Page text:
By Maggie Buckley, Editor-in-Chief
After 15 years as President of Assumption University, Francesco Cesareo has decided to retire.
The news, delivered in a community-wide email on Tuesday, March 8, came as a shock to many, especially considering Cesareo just signed a five-year contract back in 2020.
Why, some wondered, would he depart prematurely?
Well, simply put, it is because Cesareo does not see his leaving as premature at all.
“Fifteen years is a very long presidency. You can only give so much and, once the gas tank is empty, there’s not much more you can do,” he said with a chuckle.
The last two years in particular, the President shared on a more serious note, were extremely taxing.
“The level of stress and the level of complete immersion into what needed to be done to navigate the institution through the pandemic was overwhelming.”
Cesareo cited 18-hour workdays, months without days off, and missing out on time with his family as a result of his role in administration.
When these things began to take a toll on his well-being, he began to consider stepping down.
“I looked at what these last few years were like and how exacusting they really were,” he said in a subdued tone. “I began to think several months ago whether or not this was the right time to retire.”
And he was not alone. Because the stress of his situation was a reality for many other presidents in higher education, Cesareo noted that he is in good company for seeking rest after years of difficulty.
Now, as Assumption University begins to break away from the confines of pandemic times, he thinks it is a perfect moment to part ways.
However, the primary catalyst in this decision was his family.
“When I came here, my kids were young,” he shared, noting that his three children, one an undergraduate student, another a law student, and the third a nurse practitioner and expectant mother, were only in 2nd, 5th, and 8th grade in 2007.
Cesareo understands that both he and his family had to make sacrifices during his tenure as president, but is now ready to change that.
“They had to share me with this institution in a way that most children and most families don’t have to do. At this stage in my life, and the age that I’m at, it’s time to give myself back to them while I’m still healthy enough to do so.”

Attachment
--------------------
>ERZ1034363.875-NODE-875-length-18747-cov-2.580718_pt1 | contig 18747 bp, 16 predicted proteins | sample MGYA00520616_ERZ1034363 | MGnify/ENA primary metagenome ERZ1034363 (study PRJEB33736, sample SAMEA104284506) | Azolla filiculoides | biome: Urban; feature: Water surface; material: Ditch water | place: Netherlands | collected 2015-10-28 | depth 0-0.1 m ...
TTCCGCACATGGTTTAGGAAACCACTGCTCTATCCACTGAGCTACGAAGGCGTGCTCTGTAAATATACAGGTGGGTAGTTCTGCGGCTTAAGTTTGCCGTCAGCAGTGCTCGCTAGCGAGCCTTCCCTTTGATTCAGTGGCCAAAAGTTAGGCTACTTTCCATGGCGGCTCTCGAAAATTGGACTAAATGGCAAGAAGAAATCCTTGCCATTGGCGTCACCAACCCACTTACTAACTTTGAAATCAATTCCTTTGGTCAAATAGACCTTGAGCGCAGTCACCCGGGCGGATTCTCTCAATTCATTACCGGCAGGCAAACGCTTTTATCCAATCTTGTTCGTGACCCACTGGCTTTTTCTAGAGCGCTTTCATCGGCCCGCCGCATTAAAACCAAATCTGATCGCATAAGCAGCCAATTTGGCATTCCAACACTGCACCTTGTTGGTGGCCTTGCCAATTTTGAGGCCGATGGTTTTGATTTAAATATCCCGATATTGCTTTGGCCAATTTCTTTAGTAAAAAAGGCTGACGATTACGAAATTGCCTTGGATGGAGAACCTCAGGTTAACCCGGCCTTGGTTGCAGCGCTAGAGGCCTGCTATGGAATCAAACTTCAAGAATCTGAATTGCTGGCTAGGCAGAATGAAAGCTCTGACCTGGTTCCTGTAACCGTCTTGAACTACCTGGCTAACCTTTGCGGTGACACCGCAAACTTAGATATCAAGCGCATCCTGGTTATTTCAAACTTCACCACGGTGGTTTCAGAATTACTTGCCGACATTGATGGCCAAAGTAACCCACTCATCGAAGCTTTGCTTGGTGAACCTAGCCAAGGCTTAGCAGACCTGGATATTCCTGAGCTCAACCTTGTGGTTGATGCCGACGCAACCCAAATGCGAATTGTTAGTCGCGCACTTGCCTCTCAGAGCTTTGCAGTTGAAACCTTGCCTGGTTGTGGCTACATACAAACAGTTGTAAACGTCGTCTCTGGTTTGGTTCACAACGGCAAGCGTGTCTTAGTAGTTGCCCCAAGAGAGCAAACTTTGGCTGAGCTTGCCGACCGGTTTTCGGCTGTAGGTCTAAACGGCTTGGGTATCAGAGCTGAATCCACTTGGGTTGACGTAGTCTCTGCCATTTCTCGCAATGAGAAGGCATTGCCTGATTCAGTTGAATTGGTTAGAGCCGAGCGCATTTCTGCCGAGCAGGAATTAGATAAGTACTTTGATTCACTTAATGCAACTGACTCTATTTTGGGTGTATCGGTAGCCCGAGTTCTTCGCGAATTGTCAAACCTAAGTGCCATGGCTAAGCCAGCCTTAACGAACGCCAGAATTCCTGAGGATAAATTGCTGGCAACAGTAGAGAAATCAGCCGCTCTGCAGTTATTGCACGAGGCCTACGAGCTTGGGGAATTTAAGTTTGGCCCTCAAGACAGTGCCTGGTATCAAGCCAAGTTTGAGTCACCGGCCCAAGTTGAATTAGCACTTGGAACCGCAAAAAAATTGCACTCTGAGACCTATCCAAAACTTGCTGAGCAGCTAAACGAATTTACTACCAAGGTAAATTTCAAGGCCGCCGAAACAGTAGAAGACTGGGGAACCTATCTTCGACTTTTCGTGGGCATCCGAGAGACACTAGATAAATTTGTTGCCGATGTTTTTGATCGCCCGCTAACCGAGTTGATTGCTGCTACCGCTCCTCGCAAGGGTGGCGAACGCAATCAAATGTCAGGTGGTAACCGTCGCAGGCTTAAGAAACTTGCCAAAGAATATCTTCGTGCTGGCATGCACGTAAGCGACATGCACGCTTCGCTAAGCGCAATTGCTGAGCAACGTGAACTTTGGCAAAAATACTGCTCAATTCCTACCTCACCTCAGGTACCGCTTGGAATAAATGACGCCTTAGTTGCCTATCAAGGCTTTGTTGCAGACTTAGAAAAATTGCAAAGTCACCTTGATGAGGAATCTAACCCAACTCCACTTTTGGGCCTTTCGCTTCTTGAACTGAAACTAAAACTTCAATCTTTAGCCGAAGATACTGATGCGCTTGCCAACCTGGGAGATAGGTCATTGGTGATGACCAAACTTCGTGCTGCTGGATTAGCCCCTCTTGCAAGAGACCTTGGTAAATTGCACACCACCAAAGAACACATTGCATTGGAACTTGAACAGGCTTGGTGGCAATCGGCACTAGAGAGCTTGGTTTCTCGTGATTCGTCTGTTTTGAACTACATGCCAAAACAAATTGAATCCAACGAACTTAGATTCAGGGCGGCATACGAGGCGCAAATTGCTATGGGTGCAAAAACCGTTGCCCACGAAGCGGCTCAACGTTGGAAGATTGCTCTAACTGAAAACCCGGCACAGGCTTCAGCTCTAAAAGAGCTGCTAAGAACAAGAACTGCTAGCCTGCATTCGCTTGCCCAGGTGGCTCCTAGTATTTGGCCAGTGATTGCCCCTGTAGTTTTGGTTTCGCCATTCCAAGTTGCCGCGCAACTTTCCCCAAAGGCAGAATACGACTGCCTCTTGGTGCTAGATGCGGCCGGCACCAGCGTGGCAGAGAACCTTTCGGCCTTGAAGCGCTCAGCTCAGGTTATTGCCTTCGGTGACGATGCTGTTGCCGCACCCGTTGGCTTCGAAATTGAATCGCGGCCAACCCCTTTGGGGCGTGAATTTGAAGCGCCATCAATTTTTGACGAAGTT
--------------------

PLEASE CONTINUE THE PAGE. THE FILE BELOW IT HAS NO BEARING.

He now looks forward to heading to Pennsylvania to be closer to his loved ones, but also finds comfort in knowing he positively impacted the Assumption community.
Indeed, the email sent by Board of Trustees chair Francis J. Bedard, highlighted just some of what he has achieved during his years here.
“Among President Cesareo’s notable accomplishments,” the email read, “are raising nearly $77 million for the University since July 2007; well-exceeding the $35 million goal of the Light the Way Capital Campaign; and transitioning the institution from a college to a university.”
Cesareo was also instrumental in the founding of the Rome campus, as he saw a need for students to venture outside their comfort zones and explore the world around them.
It is this student-centric model that has driven the president for the past 15 years, and this is something he hopes will endure long after he has gone.
“My hope for Assumption is that it will continue to build on the foundation that I’ve laid here for the university,” he said, sharing his desire for the institution to constantly improve while still remaining true to both its Catholic and liberal arts identities.
What is most important to Cesareo, though, is “that the experience of students both in the class and outside the class will be the guiding light for how the institution moves forward into the future.”